Wednesday, January 24, 2018

Guest post: The Not problem

Bob mesibovThe following is a guest post by Bob Mesibov.

Nico Franz and Beckett Sterner created a stir last year with a preprint in bioRxiv about expert validation (or the lack of it) in the "backbone" classifications used by aggregators. The final version of the paper was published this month in the OUP journal Database (doi:10.1093/database/bax100).

To see what effect "backbone" taxonomies are having on aggregated occurrence records, I've recently been auditing datasets from GBIF and the Atlas of Living Australia. The results are remarkable, and I'll be submitting a write-up of the audits for formal publication shortly. Here I'd like to share the fascinating case of the genus Not Chan, 2016.

I found this genus in GBIF. A Darwin Core record uploaded by the New Zealand Arthropod Collection (NZAC02015964) had the string "not identified on slide" in the scientificName field, and no other taxonomic information.

GBIF processed this record and matched it to the genus Not Chan, 2016, which is noted as "doubtful" and "incertae sedis".

There are 949 other records of this genus around the world, carefully mapped by GBIF. The occurrences come from NZAC and nine other datasets. The full scientific names and their numbers of GBIF records are:

2Not argostemma
14not Buellia
1not found, check spelling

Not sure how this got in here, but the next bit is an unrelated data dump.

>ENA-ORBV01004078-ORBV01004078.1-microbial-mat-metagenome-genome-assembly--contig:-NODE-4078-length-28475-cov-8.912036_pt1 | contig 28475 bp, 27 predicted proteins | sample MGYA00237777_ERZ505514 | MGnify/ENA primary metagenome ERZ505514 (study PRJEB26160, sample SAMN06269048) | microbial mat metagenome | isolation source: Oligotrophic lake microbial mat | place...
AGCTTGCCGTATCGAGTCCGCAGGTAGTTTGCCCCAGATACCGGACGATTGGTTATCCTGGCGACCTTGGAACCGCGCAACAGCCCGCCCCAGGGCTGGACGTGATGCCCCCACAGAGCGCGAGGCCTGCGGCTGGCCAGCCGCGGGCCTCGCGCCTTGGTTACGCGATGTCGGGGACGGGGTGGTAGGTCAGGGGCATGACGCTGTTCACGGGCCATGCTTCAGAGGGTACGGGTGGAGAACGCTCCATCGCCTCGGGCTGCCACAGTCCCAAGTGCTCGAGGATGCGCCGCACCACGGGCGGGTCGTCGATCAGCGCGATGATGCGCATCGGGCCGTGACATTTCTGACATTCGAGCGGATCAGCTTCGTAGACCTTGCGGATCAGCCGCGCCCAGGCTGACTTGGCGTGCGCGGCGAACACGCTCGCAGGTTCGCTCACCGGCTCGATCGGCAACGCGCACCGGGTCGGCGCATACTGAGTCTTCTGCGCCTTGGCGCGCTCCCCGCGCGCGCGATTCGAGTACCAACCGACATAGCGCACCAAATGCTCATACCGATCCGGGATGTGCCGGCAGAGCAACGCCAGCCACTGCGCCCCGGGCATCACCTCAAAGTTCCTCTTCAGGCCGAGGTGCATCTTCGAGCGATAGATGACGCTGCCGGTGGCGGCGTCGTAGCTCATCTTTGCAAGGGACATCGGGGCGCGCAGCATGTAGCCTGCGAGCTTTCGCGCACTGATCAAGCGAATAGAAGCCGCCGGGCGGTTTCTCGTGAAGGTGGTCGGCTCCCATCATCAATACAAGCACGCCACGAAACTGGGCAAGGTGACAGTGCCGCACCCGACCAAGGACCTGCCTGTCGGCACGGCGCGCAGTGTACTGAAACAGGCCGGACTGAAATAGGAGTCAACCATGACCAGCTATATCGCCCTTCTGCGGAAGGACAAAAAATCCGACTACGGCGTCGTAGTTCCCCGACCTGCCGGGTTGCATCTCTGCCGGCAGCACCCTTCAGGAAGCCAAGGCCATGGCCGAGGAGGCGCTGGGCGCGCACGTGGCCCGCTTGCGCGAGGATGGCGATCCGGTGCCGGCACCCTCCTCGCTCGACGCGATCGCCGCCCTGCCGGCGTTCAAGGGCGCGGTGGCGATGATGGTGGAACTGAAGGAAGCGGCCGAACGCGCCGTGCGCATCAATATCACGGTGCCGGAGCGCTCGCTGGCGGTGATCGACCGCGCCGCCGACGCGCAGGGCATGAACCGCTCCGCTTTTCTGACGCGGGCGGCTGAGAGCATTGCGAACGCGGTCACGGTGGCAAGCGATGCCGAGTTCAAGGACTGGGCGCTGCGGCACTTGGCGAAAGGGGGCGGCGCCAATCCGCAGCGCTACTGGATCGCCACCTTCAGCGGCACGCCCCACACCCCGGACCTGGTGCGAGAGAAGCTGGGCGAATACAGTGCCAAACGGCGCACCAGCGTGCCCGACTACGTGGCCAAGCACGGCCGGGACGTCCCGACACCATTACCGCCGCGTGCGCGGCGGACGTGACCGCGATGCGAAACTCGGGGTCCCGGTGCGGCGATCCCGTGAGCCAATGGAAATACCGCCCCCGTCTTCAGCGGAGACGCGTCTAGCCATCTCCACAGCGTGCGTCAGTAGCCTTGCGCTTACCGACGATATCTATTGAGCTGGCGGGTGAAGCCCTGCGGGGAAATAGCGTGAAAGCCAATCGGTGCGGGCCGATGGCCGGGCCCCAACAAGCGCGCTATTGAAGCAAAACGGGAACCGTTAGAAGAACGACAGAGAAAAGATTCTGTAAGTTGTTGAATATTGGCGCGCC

1Not given (see specimen note) bucculenta
1Not given (see specimen note) ortoni
1Not given (see specimen note) ptychophora
1Not given (see specimen note) subpalliata
1not identified on slide
1not indentified
1Not known not known
1Not known sp.
1not Lecania
4Not listed
873Not naturalised in SA sp.
18Not payena
5not Punctelia
18not used
6Not used capricornia Pleijel & Rouse, 2000

GBIF cites this article on barnacles as the source of the genus, although the name should really be Not Chan et al., 2016. A careful reading of this article left me baffled, since the authors nowhere use "not" as a scientific name.

Next I checked the Catalogue of Life. Did CoL list this genus, and did CoL attribute it to Chan? No, but "Not assigned" appears 479 times among the names of suprageneric taxa, and the December 2018 CoL checklist includes the infraspecies "Not diogenes rectmanus Lanchester,1902" as a synonym.

The Encyclopedia of Life also has "Not" pages, but these have in turn been aggregated on the "EOL pages that don't represent real taxa" page, and under the listing for the "Not assigned36" page someone has written:

This page contains a bunch of nodes from the EOL staff Scratchpad. NB someone should go in and clean up that classification.

"Someone should go in and clean up that classification" is also the GBIF approach to its "backbone" taxonomy, although they think of that as "we would like the biodiversity informatics community and expert taxonomists to point out where we've messed up". Franz and Sterner (2018) have also called for collaboration, but in the direction of allowing for multiple taxonomic schemes and differing identications in aggregated biodiversity data. Technically, that would be tricky. Maybe the challenge of setting up taxonomic concept graphs will attract brilliant developers to GBIF and other aggregators.

Meanwhile, Not Chan, 2016 will endure and aggregated biodiversity records will retain their vast assortment of invalid data items, character encoding failures, incorrect formatting, duplications and truncated data items. In a post last November on the GitHub CoL+ pages I wrote:

Being old and cynical, I can speculate that in the time spent arguing the "politics" of aggregation in recent years, a competent digital librarian or data scientist would have fixed all the CoL issues and would be halfway through GBIF's. But neither of those aggregators employ digital librarians or data scientists, and I'm guessing that CoL+ won't employ one, either.